The Virginia General Assembly Agrees on Education Reforms
It appears that while state lawmakers have lots of work to do in hashing out a compromise over Medicaid, they HAVE made some progress with education reforms that relate to the budget. The General Assembly revised the Standards of Learning assessments, charter school enrollment policy, and the process to measure schools using an A through F grading system.
The bills reduce the number of SOL tests to 17 between grades three through eight, and require only reading and math SOL tests for third grade. They also create a new panel to review the SOLs and assessments. The A-F grading system to assess school performance wasn't widely accepted when it passed last year, and now a bill sponsored by Delegate Steve Landes delays its implementation by two years.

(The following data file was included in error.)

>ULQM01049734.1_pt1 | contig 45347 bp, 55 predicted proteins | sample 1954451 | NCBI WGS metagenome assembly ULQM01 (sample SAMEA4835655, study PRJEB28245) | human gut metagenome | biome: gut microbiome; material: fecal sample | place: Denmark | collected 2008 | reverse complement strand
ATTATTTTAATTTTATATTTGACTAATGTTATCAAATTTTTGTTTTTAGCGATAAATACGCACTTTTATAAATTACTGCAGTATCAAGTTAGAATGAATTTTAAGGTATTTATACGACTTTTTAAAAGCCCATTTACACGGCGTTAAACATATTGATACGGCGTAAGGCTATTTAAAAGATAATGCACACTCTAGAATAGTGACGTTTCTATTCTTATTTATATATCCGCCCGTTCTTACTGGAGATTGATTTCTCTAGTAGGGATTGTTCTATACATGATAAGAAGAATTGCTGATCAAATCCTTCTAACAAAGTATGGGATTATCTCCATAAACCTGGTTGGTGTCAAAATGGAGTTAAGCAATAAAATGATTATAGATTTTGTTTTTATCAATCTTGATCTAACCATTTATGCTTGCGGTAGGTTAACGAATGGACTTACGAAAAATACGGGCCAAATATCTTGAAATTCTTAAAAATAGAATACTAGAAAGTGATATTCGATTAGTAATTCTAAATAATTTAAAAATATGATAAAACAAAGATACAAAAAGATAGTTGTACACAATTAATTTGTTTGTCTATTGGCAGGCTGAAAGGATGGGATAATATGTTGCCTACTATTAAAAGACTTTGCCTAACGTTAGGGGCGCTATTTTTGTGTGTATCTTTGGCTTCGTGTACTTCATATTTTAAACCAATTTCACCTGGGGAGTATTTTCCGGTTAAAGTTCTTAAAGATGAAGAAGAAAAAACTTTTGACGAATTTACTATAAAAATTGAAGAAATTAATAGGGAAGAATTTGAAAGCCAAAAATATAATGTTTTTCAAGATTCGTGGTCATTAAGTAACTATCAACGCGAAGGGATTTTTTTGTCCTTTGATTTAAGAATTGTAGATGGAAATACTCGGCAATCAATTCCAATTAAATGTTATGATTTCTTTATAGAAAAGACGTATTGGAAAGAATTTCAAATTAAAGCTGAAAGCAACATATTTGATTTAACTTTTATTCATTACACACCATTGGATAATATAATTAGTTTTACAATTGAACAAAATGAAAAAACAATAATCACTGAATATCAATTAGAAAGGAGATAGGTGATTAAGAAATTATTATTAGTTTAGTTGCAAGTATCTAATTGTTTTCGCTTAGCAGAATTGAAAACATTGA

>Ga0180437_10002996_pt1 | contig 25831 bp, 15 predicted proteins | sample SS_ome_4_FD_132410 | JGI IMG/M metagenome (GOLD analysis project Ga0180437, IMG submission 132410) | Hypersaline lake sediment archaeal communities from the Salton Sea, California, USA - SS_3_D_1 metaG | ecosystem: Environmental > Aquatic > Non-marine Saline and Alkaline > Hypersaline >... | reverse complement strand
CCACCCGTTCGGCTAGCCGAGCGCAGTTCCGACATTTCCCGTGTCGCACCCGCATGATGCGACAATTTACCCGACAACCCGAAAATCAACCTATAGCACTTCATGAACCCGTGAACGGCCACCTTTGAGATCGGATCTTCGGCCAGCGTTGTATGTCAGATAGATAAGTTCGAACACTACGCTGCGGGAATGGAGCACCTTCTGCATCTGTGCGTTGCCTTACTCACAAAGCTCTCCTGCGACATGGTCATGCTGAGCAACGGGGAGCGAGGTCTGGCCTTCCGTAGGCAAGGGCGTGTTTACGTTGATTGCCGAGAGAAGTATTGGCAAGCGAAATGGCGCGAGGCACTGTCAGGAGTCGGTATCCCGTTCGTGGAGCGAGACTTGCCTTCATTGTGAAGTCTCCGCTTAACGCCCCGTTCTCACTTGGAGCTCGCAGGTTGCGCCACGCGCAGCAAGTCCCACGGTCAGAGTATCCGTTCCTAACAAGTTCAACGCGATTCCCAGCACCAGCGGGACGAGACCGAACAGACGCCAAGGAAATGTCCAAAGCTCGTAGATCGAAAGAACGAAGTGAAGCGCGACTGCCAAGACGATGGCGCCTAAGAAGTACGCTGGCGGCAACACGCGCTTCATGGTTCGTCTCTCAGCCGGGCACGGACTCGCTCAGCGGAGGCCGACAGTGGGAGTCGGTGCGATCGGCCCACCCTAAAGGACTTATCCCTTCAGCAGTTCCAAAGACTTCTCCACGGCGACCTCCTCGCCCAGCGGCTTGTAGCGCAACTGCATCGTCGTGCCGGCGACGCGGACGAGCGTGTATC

His bill also adds criteria to calculate performance, such as school staff experience and qualifications. And it directs the Board of Education to form a preliminary plan for grading school systems and to solicit public comment. Another bill paves the way for students and their siblings to transition to a public charter school that’s been converted from their existing school—by giving them enrollment priority over the open enrollment lottery.